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AN/TPQ-18 radar turns 50

Members of the AN/TPQ-18 Radar crew pose for a photo, Jan. 13, 2016, Vandenberg Air Force Base, Calif. The 30th Space Wing’s AN/TPQ-18 Radar achieved a milestone, providing faithful service to the U.S. Air Force mission for the past 50 years. (Courtesy photo)

Members of the AN/TPQ-18 Radar crew pose for a photo, Jan. 13, 2016, Vandenberg Air Force Base, Calif. The 30th Space Wing’s AN/TPQ-18 Radar achieved a milestone, providing faithful service to the U.S. Air Force mission for the past 50 years. (Courtesy photo)

The 30th Space Wing’s AN/TPQ-18 Radar is seen from above in 1979. The radar was installed in its present location in 1965 and was accepted for operational support in November of the same year. The radar supported its first mission as a commissioned asset in March of 1966. (Courtesy photo)

The 30th Space Wing’s AN/TPQ-18 Radar is seen from above in 1979. The radar was installed in its present location in 1965 and was accepted for operational support in November of the same year. The radar supported its first mission as a commissioned asset in March of 1966. (Courtesy photo)

The 30th Space Wing’s AN/TPQ-18 Radar is seen from above in 1990. The radar was installed in its present location in 1965 and was accepted for operational support in November of the same year. The Radar supported its first mission as a commissioned asset in March of 1966. (Courtesy photo)

The 30th Space Wing’s AN/TPQ-18 Radar is seen from above in 1990. The radar was installed in its present location in 1965 and was accepted for operational support in November of the same year. The Radar supported its first mission as a commissioned asset in March of 1966. (Courtesy photo)

The 30th Space Wing’s AN/TPQ-18 Radar is seen from above in 2000. The radar was installed in its present location in 1965 and was accepted for operational support in November of the same year. The Radar supported its first mission as a commissioned asset in March of 1966. (Courtesy photo)

The 30th Space Wing’s AN/TPQ-18 Radar is seen from above in 2000. The radar was installed in its present location in 1965 and was accepted for operational support in November of the same year. The Radar supported its first mission as a commissioned asset in March of 1966. (Courtesy photo)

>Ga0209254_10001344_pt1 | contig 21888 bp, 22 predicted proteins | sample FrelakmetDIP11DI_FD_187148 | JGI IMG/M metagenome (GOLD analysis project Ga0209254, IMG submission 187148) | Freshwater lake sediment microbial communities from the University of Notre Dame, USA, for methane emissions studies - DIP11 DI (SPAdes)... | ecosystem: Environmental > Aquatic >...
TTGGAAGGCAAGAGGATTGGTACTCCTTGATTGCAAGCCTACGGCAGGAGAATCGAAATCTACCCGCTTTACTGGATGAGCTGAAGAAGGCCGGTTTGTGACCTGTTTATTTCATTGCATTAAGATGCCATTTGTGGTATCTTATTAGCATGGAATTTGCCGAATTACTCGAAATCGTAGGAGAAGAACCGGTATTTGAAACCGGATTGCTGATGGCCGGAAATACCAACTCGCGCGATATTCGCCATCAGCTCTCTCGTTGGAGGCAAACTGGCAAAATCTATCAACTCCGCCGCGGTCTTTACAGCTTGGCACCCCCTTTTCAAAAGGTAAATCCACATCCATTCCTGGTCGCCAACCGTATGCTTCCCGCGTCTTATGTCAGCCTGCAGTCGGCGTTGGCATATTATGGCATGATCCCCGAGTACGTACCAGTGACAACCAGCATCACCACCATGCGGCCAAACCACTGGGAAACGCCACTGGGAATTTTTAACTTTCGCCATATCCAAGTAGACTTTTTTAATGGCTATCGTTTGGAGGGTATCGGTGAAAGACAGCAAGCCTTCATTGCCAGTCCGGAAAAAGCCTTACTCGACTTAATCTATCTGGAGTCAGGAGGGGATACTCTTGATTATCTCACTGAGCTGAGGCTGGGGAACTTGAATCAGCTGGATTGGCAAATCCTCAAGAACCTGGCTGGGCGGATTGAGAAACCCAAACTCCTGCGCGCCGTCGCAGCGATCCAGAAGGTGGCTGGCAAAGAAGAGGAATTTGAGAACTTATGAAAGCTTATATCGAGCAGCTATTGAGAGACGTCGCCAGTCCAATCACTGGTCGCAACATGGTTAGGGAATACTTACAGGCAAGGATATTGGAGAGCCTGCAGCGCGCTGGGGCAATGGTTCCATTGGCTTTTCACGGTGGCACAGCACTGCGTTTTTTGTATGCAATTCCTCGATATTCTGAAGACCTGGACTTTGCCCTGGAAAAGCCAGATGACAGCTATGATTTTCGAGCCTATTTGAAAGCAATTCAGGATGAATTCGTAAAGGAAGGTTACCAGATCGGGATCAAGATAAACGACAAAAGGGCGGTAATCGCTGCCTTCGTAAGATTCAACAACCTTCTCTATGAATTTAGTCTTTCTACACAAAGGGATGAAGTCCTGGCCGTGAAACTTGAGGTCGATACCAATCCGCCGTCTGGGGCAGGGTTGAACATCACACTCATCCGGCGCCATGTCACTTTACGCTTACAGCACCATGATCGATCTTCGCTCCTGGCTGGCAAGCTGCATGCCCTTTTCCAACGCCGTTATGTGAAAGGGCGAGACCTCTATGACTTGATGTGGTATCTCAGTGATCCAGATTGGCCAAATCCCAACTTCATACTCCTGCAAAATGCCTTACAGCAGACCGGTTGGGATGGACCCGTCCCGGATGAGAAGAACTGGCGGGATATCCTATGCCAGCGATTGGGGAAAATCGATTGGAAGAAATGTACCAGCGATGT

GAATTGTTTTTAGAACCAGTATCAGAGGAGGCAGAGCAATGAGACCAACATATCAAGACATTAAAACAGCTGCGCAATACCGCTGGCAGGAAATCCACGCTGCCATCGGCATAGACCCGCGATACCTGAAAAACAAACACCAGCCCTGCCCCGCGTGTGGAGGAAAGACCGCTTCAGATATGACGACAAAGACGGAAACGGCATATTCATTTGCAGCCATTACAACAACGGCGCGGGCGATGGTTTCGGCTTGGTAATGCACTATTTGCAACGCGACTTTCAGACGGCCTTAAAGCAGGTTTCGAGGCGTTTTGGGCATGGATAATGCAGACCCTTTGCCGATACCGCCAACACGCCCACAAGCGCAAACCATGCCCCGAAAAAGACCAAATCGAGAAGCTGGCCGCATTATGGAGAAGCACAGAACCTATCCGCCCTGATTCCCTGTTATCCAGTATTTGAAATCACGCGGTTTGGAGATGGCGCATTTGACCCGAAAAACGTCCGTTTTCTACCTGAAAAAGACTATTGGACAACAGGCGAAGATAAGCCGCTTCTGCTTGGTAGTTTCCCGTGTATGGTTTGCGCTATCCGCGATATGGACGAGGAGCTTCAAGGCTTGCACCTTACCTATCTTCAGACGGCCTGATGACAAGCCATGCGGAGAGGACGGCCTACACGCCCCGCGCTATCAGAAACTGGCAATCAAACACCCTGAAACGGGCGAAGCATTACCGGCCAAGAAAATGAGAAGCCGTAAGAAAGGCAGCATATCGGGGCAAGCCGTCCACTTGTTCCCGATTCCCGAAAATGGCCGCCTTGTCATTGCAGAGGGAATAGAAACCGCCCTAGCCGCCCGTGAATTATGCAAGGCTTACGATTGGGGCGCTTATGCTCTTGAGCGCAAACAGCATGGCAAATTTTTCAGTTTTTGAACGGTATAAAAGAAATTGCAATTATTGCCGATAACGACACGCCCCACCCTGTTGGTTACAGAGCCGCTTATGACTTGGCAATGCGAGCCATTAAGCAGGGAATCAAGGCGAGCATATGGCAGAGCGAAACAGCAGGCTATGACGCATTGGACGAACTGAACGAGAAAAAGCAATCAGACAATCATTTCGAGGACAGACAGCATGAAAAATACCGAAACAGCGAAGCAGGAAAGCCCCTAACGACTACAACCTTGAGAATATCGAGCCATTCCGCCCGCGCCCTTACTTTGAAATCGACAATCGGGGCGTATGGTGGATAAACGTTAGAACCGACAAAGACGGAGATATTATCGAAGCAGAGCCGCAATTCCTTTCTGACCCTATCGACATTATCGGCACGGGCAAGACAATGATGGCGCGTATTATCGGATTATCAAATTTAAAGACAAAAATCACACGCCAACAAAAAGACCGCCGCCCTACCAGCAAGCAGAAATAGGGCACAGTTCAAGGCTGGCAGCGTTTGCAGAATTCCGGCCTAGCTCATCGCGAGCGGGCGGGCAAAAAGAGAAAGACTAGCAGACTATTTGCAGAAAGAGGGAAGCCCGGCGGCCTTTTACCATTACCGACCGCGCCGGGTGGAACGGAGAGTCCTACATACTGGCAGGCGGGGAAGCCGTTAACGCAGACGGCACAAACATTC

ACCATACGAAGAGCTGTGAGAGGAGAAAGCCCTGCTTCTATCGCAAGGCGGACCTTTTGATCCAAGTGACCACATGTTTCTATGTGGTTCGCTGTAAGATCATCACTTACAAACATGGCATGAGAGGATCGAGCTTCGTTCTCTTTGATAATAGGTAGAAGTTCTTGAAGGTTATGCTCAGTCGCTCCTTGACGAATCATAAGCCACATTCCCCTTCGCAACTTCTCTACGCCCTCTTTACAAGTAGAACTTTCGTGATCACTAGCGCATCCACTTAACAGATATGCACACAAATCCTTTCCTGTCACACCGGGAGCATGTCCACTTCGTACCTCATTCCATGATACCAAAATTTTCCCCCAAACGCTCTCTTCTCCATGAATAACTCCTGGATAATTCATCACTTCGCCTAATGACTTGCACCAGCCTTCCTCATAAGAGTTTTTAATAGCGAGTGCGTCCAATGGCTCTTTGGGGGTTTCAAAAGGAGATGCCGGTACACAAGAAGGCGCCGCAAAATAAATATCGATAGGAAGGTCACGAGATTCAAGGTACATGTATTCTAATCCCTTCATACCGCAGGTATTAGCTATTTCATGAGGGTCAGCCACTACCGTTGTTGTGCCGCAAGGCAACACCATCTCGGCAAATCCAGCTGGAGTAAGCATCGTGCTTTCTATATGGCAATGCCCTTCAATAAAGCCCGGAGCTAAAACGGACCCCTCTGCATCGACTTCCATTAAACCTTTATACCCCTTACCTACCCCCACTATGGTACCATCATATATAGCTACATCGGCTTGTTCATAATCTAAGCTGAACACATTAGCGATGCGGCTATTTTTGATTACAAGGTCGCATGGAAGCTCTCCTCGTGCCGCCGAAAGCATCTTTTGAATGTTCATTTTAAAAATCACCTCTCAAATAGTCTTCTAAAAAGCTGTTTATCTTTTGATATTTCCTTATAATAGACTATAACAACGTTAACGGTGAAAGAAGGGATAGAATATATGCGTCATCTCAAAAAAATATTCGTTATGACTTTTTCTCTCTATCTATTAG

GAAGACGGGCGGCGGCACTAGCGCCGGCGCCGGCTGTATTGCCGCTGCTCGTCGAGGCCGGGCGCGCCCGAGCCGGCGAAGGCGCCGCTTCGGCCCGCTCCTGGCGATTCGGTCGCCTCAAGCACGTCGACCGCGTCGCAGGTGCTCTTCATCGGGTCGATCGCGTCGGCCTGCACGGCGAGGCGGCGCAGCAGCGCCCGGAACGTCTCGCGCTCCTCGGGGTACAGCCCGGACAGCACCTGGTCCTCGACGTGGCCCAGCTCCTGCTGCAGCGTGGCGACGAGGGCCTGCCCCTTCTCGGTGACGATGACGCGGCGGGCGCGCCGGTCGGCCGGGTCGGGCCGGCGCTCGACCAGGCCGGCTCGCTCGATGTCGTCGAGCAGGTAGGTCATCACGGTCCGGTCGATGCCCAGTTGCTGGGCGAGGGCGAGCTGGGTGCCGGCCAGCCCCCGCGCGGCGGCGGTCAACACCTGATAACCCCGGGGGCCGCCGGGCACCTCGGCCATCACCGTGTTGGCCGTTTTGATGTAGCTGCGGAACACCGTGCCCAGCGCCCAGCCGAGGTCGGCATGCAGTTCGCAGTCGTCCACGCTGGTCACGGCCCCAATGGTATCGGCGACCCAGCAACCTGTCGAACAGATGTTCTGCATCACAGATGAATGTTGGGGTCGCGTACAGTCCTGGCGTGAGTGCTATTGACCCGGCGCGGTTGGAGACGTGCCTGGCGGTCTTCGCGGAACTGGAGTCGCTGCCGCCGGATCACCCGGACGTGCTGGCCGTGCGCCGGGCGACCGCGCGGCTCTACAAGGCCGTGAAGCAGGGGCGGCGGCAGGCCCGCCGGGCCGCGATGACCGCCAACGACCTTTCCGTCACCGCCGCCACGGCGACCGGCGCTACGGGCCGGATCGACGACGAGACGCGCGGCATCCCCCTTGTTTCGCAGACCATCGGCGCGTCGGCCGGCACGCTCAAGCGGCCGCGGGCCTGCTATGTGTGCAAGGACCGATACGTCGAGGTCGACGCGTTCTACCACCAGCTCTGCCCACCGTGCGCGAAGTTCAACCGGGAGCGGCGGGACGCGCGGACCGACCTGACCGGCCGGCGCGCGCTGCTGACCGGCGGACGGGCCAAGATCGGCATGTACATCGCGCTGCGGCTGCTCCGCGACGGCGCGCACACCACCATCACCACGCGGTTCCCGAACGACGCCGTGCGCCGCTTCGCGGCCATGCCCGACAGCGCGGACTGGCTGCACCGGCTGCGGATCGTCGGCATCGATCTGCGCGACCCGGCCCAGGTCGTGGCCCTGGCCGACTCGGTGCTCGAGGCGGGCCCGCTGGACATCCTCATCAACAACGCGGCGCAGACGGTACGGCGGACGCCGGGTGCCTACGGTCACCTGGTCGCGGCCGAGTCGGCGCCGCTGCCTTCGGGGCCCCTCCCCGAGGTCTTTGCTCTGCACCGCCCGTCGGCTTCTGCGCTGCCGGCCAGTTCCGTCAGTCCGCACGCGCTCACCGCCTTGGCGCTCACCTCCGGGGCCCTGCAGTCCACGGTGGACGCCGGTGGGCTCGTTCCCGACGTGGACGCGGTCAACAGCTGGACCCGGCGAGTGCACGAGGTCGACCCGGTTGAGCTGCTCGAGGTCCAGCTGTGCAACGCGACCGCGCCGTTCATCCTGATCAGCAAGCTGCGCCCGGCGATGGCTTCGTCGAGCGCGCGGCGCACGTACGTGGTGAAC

VANDENBERG AIR FORCE BASE, Calif. -- The 30th Space Wing's AN/TPQ-18 Radar achieved a milestone, providing faithful service to the U.S. Air Force mission for the past 50 years. The Radar was installed in its present location in 1965. It was accepted for operational support in November of the same year. The Radar supported its first mission as a commissioned asset in March of 1966.

The AN/TPQ-18  is the first of three long range Missile Precision Instrumentation Radar Class Radars in use by the 30th Space Wing today, providing precision long range target position and velocity data. The AN/FPQ-6, located at Pillar Point Air Force Station just south of San Francisco, and the High Accuracy Instrumentation Radar located on north Vandenberg Air Force Base next to Space Launch Complex two, complement the AN/TPQ-18. It was originally installed in a series of trailers connected to a 29-foot dish antenna that could be disassembled and relocated. This high precision antenna is still in service and provides a pointing accuracy that remains unsurpassed today.  The Radar stayed in its original transportable configuration until 1988 when a three trailer modular building was constructed to house the majority of the radar subsystems and operations console. In this configuration five of the original trailers remained, three of them containing the three-megawatt transmitter, and one provides space for administrative and logistic functions.

In 1994 the TPQ-18 was funded to receive a facility upgrade to consolidate equipment from the trailers into a permanent building. The U.S. Army Corps of Engineers managed the project, and a construction company built the new 6,400 square foot facility.  

Construction was completed in July of 1995 at which time the Radar's subsystems including the transmitter were relocated into the new facility. The remaining trailers were removed and the Radar became operational in February of 1996, where it remains today.

During the Radar's tenure at VAFB the AN/TPQ-18 has participated in every major program supported by the Western Range to include Thor, Atlas, Minuteman, Titan, Peacekeeper, Delta, Trident, SCUD, ASAT and Pegasus to name a few. In addition, the radar also provided support to NASA programs including tracking for the Space Shuttle on-orbit and during landings. The radar also collects vehicle performance measurement data for range users and launch vehicle designers.  When not supporting range activities, the radar remains busy supporting Edwards Air Force Base's aeronautical development missions for such aircraft as the F-15, F-117, F-22, F-35, B-1, B-2, and numerous missions for the Naval Air Weapons Center out of Point Mugu. Currently the AN/TPQ-18 is operated and maintained by the Range Generation Next team under contract to the U.S. Air Force.

The AN/TPQ-18 continues to make significant contributions today. The radar provides an independent tracking source to validate onboard launch vehicle safety data for all current and future 30th SW launch and landing missions.